After Coffey comes in, Bartlett hits a single and Chris Denorfia comes on to pinch hit, lacing an RBI double into the gap and cutting the lead to 8-4. Maybin is hit by a pitch to load the bases. Coffey is yanked after a disappointing appearance, to say the least. Scott Elbert, the bullpen’s lone lefty, comes in to face pinch hitter Angel Guzman. Elbert promptly walks in a run to make it 8-5. Headley turns around to bat right-handed and drives in a run with a sac fly on the first pitch he sees. Gwynn, Jr. almost collided with Kemp on the catch. Alonso barely misses hitting a double down the right field line, before striking out on a nasty pitch from Elbert. Mercifully, the scare is over.
In the bottom of the seventh, Brad Brach comes in to pitch for the Padres. Mark Ellis laces one to center but it’s caught for the first out. Kemp walks for the second time tonight but is caught leaning and is picked off first. With two down, Rivera strikes out on three good pitches. You get the sense the Dodgers are losing their momentum.
Going into the 8th, we see James Loney take over at first base for defensive purposes. Hermida goes down 0-2 vs. Elbert before hitting a leadoff double. Josh Lindblom comes in to further impress Don Mattingly – he shouldn’t be demoted when Ted Lilly is activated. He’s been dominant out of the bullpen this year. Our most reliable reliever besides Javy Guerra. Lindblom looks great right from the get-go, when Hudson pops out to short. Baker comes up (side story: I played high school ball with Baker’s younger brother, Willy and their father, Dave, was my coach!) strikes out on a nice tailing fastball. Bartlett swings at the first pitch and flies out to right. What a fantastic appearance for Lindblom, stranding Coffey’s inherited runner at second.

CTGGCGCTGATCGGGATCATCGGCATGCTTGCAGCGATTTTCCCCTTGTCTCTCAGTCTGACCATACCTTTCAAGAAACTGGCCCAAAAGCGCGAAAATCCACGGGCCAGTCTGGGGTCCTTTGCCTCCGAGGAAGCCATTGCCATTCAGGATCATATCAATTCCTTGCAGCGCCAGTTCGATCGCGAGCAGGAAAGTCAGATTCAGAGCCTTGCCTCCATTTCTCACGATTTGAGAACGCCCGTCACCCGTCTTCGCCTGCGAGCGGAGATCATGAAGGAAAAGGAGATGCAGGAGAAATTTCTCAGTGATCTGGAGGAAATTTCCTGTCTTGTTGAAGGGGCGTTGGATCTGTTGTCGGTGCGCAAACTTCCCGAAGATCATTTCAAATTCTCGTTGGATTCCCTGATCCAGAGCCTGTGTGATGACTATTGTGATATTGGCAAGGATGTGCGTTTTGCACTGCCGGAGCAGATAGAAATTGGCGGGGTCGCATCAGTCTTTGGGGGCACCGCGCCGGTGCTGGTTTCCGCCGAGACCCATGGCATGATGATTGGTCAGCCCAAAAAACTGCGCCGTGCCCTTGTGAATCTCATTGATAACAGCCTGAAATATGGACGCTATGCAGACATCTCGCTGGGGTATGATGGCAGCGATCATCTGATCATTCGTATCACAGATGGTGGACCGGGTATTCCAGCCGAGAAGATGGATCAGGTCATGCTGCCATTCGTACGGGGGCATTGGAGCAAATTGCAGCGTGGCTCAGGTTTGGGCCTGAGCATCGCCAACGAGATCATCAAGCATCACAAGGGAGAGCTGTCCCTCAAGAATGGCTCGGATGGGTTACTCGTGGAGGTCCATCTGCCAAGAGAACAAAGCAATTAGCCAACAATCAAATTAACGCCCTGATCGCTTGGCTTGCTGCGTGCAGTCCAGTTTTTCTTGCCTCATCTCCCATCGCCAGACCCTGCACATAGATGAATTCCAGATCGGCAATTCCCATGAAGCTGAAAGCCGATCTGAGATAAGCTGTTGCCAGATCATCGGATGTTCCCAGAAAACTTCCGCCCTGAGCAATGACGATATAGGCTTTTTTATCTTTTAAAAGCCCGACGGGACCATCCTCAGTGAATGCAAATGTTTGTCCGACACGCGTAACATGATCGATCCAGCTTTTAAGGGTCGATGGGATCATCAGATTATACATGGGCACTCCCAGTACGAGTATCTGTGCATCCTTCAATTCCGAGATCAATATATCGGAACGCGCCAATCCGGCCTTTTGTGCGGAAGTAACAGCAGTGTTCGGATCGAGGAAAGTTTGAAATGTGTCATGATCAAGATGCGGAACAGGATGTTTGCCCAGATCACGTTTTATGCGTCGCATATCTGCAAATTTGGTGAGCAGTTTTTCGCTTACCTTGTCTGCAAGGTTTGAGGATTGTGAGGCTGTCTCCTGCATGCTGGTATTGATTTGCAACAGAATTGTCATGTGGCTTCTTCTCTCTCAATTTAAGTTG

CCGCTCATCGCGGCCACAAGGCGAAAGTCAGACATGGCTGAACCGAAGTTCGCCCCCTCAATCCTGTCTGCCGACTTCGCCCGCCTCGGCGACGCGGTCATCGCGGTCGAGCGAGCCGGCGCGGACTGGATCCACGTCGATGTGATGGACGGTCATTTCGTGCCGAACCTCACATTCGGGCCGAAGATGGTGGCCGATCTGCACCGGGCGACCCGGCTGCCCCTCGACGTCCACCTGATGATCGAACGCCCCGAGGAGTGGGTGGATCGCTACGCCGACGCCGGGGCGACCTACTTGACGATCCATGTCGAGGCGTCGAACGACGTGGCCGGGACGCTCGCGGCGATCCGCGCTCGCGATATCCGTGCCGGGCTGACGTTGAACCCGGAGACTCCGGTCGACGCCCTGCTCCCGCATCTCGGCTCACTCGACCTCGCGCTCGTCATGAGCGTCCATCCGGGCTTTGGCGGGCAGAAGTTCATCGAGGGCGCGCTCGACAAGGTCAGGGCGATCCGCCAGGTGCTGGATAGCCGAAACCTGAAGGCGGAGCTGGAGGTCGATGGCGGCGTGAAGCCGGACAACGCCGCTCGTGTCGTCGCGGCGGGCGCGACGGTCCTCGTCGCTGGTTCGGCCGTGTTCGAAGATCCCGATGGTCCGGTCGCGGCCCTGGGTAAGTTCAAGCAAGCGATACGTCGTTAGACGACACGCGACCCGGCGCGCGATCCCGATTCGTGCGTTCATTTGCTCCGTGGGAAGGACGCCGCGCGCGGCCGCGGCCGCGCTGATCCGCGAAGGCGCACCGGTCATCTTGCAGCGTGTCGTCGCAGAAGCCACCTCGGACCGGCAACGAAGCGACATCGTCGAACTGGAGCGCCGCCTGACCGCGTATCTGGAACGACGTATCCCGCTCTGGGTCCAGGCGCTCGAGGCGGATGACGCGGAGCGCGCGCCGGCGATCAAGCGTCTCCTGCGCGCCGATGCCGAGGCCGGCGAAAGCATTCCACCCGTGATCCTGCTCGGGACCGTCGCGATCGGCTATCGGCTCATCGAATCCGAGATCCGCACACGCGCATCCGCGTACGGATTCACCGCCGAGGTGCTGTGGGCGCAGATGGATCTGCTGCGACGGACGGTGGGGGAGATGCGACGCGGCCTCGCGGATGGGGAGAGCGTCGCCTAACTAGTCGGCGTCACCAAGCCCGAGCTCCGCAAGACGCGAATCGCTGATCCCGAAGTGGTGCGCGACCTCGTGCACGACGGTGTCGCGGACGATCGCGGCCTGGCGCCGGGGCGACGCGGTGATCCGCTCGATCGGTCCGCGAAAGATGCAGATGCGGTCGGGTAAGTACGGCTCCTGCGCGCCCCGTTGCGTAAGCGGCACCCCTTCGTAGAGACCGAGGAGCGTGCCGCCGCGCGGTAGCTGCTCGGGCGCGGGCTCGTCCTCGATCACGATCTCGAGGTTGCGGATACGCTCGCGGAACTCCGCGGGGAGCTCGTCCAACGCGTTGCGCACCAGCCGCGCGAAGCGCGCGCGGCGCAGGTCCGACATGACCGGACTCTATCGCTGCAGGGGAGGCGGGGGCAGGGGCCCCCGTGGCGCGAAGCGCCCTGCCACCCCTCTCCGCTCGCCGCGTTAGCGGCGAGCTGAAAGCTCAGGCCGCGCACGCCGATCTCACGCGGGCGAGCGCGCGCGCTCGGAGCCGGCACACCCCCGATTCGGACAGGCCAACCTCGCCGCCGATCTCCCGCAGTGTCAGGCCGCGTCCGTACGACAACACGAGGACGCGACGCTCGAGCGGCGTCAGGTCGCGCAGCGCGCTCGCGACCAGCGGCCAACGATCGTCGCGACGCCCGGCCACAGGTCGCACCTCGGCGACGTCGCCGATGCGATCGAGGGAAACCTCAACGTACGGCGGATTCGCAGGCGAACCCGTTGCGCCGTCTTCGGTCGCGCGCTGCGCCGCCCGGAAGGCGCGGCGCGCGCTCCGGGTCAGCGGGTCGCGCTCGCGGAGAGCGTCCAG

In the bottom of the 8th, Ethier swings at a 3-0 pitch and pops out. There is no excuse for that. You don’t swing 3-0 unless it’s perfect. Uribe flies out to right, and the announcers are apparently JUST realizing that he steps in the bucket when he swings. Sellers works out a walk, and his having himself a damn good game filling in for Gordon. We all know he’s a favorite of the Lasorda’s Lair crew, and proving why! A.J. Ellis flies out to center to end the inning unfortunately, but he’s looking great at the plate today.